Their warm sound profile makes vocals and instruments sound present, detailed, and cozy, well-suited for genres like jazz and folk. Unlike the previous picks, they don't have an app or sound customization features. They also lack ANC and rely on their design to passively block out ambient sound. That means they won't do much to reduce the low rumble of bus and plane engines, but on the plus side, they manage to block out an impressive amount of mid-range noise like ambient chatter.

    See our review

  4. Best Sony Studio Headphones

    The best headphones from Sony for studio use we've tested are the Sony MDR-7506. Unlike the Sony WH-1000XM4 Wireless, these over-ears aren't for casual use or daily listening on the bus or at the office. However, thanks to their well-balanced sound, they've been around for years and have been the standard for mixing and recording. Vocals and lead instruments are clear, accurate, and detailed in mixes. They also deliver audio consistently across reseats and come with an adapter so you can connect with an amp or mixer out-of-the-box. They're also suitable for podcast recording since they don't leak much audio.

    They have a comfortable and lightweight fit that's well-suited for long sessions in the studio. They also fold up to help conserve space if you want to toss them in your bag. However, the build quality feels somewhat cheap, meaning wear and tear is more likely depending on how often you travel with them. The coiled audio cable isn't detachable, which is inconvenient, but it extends over four feet, giving you more room if you like to move around.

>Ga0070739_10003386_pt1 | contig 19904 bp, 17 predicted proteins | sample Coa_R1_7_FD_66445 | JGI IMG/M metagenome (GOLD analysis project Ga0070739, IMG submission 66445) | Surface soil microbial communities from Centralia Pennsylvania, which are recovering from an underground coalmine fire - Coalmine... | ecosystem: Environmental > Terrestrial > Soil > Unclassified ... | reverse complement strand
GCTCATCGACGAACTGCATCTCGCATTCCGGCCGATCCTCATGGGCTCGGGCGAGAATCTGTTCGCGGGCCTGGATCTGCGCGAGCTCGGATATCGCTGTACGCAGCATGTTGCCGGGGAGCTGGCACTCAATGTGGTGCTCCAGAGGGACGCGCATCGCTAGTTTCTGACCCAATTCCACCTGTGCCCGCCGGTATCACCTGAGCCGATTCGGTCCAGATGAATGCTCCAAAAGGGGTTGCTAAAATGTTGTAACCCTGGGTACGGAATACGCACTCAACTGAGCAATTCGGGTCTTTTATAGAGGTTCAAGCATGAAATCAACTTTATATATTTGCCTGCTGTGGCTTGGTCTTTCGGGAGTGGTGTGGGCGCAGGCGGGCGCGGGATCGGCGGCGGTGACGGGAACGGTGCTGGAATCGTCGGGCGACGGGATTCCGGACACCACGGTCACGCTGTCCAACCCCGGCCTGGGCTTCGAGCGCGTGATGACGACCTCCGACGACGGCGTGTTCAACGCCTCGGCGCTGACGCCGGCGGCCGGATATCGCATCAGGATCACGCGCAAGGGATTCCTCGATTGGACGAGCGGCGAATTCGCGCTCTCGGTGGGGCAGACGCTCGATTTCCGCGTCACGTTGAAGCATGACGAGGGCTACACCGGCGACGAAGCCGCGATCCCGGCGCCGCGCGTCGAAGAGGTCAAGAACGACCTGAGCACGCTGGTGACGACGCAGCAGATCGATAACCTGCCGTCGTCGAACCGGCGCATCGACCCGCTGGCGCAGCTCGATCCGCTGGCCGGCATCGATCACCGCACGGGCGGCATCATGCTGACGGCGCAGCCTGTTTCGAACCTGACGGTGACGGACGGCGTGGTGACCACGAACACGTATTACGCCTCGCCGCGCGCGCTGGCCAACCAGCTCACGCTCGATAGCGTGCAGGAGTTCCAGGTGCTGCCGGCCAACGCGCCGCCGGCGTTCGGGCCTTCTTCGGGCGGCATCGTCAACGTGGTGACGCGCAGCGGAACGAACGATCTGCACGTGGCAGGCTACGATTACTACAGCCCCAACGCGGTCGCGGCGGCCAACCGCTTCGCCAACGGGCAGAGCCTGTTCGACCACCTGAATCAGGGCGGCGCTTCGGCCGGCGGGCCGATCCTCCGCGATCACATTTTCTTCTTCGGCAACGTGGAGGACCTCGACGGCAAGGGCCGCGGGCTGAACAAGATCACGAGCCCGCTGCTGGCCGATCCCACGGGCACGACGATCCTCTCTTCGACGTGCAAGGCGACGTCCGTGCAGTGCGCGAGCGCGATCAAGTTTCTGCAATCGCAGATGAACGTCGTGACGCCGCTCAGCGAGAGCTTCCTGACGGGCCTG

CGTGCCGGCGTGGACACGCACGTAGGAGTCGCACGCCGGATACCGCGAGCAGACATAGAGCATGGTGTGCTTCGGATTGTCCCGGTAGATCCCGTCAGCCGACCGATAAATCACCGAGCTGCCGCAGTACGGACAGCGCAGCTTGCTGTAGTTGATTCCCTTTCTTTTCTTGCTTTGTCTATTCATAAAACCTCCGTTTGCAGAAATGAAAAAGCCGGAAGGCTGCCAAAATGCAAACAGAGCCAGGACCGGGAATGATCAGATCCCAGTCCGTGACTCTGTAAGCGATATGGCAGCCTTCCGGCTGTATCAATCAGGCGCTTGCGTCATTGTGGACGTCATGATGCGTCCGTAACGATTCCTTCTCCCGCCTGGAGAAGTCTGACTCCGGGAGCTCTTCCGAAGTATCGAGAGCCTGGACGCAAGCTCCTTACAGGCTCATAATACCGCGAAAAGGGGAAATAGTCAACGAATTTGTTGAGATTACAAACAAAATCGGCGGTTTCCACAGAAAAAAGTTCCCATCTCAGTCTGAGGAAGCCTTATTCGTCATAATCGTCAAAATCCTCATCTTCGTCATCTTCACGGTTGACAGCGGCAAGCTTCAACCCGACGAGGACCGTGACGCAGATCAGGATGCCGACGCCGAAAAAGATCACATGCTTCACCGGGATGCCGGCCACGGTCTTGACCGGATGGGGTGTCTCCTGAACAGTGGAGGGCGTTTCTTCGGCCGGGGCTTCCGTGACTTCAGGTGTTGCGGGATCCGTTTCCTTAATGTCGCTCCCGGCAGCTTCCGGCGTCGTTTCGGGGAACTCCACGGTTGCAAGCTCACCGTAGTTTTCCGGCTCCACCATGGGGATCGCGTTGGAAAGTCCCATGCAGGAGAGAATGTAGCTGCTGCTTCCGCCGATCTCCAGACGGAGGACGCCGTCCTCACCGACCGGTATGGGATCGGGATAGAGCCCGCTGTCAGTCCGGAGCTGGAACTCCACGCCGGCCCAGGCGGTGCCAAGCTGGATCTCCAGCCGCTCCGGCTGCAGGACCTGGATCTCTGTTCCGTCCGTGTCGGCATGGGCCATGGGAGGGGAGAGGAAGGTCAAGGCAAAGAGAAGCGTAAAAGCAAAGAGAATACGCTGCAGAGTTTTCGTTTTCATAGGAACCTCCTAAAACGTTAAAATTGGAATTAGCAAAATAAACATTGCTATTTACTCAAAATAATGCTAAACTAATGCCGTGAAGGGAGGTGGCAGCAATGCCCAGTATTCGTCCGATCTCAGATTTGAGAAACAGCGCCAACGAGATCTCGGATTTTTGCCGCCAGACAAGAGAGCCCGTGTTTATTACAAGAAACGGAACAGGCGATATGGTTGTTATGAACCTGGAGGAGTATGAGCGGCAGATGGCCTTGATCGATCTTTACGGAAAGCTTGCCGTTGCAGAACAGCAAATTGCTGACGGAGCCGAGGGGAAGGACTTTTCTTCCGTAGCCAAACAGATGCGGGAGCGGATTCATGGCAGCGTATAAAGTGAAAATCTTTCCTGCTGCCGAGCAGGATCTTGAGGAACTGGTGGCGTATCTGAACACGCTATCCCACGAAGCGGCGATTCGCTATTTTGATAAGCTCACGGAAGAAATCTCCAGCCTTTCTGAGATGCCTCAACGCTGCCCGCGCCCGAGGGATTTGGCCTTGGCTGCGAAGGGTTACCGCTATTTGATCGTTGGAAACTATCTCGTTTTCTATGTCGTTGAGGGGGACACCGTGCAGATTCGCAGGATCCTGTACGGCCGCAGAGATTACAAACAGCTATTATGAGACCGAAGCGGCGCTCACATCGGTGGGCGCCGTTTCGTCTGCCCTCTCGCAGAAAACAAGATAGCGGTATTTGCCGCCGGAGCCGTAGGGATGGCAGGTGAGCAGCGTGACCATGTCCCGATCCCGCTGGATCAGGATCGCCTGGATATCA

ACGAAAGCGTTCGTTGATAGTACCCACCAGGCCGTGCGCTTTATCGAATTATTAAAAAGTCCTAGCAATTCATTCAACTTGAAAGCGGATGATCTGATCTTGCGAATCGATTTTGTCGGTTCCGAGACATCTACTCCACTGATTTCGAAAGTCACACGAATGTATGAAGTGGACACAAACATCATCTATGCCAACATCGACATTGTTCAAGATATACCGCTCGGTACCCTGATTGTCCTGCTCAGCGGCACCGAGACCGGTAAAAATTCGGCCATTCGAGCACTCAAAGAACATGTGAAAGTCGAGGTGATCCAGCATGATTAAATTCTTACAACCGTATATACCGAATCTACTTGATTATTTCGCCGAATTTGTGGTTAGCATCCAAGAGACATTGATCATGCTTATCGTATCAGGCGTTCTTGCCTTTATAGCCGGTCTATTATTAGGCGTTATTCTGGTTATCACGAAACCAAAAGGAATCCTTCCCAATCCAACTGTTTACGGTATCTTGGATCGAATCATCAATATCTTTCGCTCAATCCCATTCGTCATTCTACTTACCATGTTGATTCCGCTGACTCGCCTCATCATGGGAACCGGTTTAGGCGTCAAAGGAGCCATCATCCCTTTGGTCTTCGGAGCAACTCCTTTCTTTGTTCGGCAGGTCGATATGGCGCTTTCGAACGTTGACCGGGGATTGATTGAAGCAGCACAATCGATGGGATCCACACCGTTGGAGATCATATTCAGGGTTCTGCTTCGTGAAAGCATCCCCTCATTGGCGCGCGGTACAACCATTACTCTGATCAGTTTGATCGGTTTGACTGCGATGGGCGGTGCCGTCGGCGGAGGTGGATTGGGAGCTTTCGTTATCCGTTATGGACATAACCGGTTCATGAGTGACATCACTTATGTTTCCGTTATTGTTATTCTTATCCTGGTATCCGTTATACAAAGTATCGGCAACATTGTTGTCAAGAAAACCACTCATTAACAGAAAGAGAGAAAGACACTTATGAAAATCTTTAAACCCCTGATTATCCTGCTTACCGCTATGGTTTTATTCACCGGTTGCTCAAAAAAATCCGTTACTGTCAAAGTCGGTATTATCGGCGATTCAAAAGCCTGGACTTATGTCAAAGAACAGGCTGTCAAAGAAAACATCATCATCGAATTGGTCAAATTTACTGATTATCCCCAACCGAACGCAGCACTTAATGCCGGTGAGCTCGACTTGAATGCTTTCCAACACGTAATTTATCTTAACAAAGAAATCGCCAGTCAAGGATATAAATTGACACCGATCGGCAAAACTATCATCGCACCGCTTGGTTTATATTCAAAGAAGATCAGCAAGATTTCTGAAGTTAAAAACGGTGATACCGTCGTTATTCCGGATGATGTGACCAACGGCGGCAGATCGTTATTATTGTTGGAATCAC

See our review

  5. Best Sony Gaming Headphones

    If you're looking for dedicated gaming headphones, try the Sony INZONE H9 Wireless. They're the highest-end headphones of Sony Electronics' INZONE lineup and are designed with the PS5 in mind, although you can also use them on PC. Unfortunately, Xbox users must look elsewhere for compatible wireless gaming headphones. They have low latency thanks to their wireless USB dongle, but they also support Bluetooth, meaning you can stay connected to your smartphone and console simultaneously. They even have an ANC system, and while it doesn't outperform that of the Sony WH-1000XM4 Wireless, it can still block out noise like ambient chatter and the hum of a standing fan well. With their ANC on and when connected to two devices at a time, they last over 22 hours continuously.

    These decently comfortable over-ears have a boomy sound profile when using the dongle. This sound helps emphasize sound effects like footsteps in your gameplay. If you're using a PC, you can access their app's graphic EQ and presets to help you customize their sound to suit your tastes. If you like to game with others, their boom mic has a decent recording quality. Although there's some distortion present in speech, you'll still be intelligible. The mic can also separate your voice from ambient noise, ensuring you're heard clearly, even in noisy environments.

    See our review

Compared to other brands


  • Variety. Sony makes everything from open-back earbuds to RF wireless TV headphones at various price points. We've yet to review their entire line-up, but they generally have something for everyone.
  • Different sound profile options. Sony's headphones generally fall into neutral or bass-heavy sound profile options. It helps them cater to a wider range of listeners since some people find a neutral sound too flat or boring, but others find too much bass overwhelming.